Three Hanjin Ships Stranded Off U.S. as Shipper Seeks Protection

What's Needed to Turn the Shipping Industry Around?
  • Vessels inbound from South Korea, China and Japan: Official
  • Cargo could include time-sensitive items: Marine Exchange

Three vessels belonging to Hanjin Shipping Co., the distressed South Korean container shipping company, were stranded off the U.S. West Coast, Kip Louttit, executive director of the Marine Exchange of Southern California said.

Large container ships that come within 20 miles of the port complex owe the exchange fees of as much as $1,000, while harbor pilots and tug-boat operators also receive payments for their services to incoming vessels, Louttit said in a telephone interview, without elaborating on the reason for the status of the Hanjin ships. The Marine Exchange of Southern California directs traffic in the San Pedro Bay, which is shared by Los Angeles and Long Beach ports.

Hanjin Shipping filed for court protection on Wednesday in Seoul after lenders rejected its restructuring proposal, scuttling revival efforts by the firm that’s been trying to reschedule debt under a voluntary creditor-led program since May. Hanjin’s woes reflect those of an industry that’s been operating at a loss since the end of 2015, and set to lose about $5 billion this year amid an oversupply of vessels, according to Drewry Maritime Research.

“It’s going to be interesting to see how this plays out,” Louttit said. The ships, from South Korea, China and Japan, were bound for the Los Angeles-Long Beach port complex, the largest in the U.S.

A labor union in South Korea’s Busan port, refused to work on a Hanjin container vessel because the company hasn’t paid dues, a person familiar with the situation said, asking not to be identified, citing policy. Berthing of the ship had to be canceled as a result.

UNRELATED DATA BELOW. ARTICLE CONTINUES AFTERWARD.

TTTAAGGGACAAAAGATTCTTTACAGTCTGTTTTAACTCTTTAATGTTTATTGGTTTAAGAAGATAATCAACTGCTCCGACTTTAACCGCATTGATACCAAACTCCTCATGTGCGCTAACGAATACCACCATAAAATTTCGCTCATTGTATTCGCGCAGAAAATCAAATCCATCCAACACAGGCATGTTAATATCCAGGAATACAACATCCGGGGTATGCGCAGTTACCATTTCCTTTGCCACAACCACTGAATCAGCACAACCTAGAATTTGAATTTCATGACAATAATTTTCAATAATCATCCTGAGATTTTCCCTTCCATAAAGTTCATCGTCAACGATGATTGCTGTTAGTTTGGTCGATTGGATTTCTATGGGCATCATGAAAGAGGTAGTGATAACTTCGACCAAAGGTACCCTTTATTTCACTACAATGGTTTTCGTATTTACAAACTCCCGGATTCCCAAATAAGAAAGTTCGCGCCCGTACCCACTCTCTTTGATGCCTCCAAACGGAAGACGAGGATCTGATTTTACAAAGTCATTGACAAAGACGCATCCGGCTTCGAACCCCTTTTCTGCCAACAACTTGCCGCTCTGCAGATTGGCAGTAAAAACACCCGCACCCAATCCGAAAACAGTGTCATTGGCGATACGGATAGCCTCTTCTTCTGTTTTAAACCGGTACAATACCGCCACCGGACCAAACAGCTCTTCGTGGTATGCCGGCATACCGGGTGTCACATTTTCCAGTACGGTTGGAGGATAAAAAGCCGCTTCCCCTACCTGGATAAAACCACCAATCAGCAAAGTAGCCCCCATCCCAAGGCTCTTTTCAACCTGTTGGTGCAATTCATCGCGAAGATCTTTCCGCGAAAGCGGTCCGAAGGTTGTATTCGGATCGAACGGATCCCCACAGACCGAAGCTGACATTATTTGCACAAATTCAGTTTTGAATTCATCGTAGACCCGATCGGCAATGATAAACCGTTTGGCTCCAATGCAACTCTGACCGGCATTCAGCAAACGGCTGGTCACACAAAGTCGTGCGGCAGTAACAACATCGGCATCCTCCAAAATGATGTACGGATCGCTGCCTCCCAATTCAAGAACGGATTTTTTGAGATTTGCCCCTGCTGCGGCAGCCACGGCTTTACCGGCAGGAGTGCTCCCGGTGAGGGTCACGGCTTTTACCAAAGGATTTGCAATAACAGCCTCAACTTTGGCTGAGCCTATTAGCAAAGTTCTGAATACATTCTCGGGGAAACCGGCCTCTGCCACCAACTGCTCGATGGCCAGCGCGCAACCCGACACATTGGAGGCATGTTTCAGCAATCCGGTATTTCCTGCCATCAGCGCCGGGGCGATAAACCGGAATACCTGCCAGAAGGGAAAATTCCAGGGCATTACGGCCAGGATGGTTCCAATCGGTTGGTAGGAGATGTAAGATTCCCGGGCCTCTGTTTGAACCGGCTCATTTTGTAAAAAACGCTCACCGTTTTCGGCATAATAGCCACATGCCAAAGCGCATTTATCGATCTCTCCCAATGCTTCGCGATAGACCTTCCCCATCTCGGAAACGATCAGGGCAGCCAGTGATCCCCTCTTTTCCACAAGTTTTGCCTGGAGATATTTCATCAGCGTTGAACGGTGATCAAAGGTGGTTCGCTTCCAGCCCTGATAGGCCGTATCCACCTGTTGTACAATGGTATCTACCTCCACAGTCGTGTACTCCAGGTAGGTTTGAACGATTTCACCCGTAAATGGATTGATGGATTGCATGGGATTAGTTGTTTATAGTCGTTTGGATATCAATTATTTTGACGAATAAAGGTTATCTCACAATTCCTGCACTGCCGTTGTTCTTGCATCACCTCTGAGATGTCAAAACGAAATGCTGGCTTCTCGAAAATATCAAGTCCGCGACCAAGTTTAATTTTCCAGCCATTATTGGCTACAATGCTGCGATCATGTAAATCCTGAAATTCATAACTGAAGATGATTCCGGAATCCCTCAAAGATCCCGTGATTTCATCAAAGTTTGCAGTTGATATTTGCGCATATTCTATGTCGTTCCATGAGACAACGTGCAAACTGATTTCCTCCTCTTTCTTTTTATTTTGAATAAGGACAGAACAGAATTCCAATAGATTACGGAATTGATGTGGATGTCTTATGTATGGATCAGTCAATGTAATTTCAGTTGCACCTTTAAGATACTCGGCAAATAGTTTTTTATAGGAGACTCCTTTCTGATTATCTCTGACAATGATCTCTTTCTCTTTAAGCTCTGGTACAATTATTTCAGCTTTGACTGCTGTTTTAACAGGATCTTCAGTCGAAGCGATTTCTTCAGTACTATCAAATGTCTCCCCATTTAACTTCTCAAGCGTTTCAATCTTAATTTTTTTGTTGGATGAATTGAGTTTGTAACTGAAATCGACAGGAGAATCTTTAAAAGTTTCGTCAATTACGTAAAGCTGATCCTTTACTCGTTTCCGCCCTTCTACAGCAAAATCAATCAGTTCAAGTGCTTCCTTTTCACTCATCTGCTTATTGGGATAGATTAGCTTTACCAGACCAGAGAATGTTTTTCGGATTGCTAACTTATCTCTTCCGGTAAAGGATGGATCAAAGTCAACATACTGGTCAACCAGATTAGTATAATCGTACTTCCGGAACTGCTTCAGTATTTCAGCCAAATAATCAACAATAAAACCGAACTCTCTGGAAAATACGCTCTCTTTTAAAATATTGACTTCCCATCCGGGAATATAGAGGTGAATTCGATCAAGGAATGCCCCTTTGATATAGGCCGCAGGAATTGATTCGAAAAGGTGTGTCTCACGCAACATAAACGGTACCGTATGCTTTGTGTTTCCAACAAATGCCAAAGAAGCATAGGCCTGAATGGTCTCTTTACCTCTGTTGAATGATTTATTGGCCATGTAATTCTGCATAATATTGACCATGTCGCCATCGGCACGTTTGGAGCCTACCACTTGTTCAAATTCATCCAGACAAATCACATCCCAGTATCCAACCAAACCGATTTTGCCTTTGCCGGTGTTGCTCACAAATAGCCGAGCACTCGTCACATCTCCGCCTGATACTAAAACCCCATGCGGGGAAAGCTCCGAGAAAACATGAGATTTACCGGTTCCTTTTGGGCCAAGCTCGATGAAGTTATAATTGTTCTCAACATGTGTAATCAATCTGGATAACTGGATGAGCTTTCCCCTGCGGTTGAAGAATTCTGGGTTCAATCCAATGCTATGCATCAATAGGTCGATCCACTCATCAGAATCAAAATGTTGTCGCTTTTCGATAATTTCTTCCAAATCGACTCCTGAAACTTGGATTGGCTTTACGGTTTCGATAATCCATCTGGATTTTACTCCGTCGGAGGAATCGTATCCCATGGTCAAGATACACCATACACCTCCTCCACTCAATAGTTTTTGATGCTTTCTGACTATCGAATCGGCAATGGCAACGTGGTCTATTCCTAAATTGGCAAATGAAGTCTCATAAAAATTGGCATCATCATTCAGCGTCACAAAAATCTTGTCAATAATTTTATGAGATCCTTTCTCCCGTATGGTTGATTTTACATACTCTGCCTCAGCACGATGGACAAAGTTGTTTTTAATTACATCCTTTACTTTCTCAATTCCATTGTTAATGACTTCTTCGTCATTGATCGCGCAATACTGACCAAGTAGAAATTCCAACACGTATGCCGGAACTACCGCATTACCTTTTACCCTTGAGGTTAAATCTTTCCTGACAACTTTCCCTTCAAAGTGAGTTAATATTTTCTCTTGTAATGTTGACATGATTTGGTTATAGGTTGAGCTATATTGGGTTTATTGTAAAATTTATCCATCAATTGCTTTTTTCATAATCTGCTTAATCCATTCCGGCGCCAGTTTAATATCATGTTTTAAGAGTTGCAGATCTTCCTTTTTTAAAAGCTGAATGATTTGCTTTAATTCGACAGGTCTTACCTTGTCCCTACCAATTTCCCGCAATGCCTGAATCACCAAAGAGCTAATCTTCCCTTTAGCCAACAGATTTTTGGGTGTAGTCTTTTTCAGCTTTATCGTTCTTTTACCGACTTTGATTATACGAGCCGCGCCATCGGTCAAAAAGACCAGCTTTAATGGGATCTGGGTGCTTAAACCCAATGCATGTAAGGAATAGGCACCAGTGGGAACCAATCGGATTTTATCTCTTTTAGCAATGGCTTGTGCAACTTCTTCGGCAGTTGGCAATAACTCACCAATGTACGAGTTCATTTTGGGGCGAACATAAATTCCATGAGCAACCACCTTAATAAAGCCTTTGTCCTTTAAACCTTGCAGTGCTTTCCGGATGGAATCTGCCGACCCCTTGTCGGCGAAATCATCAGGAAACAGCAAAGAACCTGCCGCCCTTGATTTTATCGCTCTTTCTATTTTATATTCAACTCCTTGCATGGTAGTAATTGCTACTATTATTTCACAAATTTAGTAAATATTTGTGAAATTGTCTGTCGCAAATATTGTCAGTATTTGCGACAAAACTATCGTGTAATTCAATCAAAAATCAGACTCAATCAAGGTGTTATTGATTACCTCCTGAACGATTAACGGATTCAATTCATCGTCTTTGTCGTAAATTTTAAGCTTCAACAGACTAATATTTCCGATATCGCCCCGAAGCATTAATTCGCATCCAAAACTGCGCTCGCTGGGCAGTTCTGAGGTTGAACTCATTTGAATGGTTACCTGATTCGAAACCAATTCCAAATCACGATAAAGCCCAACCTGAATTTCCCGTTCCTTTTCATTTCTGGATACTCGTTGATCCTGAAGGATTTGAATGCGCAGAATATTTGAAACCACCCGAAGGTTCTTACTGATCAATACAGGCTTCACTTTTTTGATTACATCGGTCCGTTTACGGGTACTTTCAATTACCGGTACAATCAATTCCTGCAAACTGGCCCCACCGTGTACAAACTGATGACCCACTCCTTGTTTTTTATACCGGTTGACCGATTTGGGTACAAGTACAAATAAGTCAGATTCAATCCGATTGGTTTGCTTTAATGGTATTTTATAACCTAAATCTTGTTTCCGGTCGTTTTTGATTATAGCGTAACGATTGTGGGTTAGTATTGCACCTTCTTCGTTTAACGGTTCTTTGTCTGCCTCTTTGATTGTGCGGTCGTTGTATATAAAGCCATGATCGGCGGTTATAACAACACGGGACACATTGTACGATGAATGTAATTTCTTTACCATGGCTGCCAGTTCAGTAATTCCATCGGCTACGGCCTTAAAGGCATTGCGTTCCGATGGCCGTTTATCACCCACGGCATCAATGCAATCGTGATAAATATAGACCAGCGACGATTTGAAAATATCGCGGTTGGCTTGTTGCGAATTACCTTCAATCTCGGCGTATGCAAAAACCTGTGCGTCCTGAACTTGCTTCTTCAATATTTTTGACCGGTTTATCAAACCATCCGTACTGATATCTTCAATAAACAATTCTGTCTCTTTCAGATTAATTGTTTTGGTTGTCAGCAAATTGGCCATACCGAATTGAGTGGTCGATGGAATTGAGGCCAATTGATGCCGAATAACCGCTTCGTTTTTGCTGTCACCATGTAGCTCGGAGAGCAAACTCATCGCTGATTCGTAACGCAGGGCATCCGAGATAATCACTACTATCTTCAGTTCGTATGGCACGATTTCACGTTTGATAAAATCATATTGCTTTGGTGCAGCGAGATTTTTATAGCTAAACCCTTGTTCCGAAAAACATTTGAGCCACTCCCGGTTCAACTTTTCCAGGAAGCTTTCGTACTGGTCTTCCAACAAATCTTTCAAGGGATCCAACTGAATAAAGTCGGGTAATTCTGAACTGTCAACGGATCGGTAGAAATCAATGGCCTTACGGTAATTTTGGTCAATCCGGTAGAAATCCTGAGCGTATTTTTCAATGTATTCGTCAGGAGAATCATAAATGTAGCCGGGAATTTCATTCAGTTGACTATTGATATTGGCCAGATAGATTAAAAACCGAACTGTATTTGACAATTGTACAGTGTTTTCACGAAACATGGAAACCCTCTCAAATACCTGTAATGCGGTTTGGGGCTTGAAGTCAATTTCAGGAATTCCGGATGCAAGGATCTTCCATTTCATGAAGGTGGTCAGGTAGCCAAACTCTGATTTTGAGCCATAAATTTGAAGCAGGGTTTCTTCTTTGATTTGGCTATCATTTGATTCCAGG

Louttit said he wasn’t aware what the U.S.-bound ships were carrying, though some of the cargo could be time-sensitive with warehouses loading up for holiday sales. Still, the three marooned off the coast represent less than 1 percent of the ship traffic in Los Angeles and Long Beach in August, he said.

Hanjin Shipping is part of Hanjin Group, which also owns Korean Air Lines Co., the world’s third-largest cargo airline. Korean Air loaned funds to Hanjin Shipping and bought shares in the container line in 2014 to become the biggest shareholder with 33 percent. The group, which also counts airport services, logistics and mineral water among its businesses, is headed by Chairman Cho Yang Ho.

Korean Air said in an exchange filing Wednesday that losses on its investments, including loans and an equity stake in the container shipping line, will be as much as 383.3 billion won ($343 million).

Hanjin is among shipping lines grappling with a slump in global trade since the 2008 financial crisis and the slowest pace of economic growth in China in a quarter century. The container line had debt of 6.1 trillion won at the end of June, according to its first-half earnings report.

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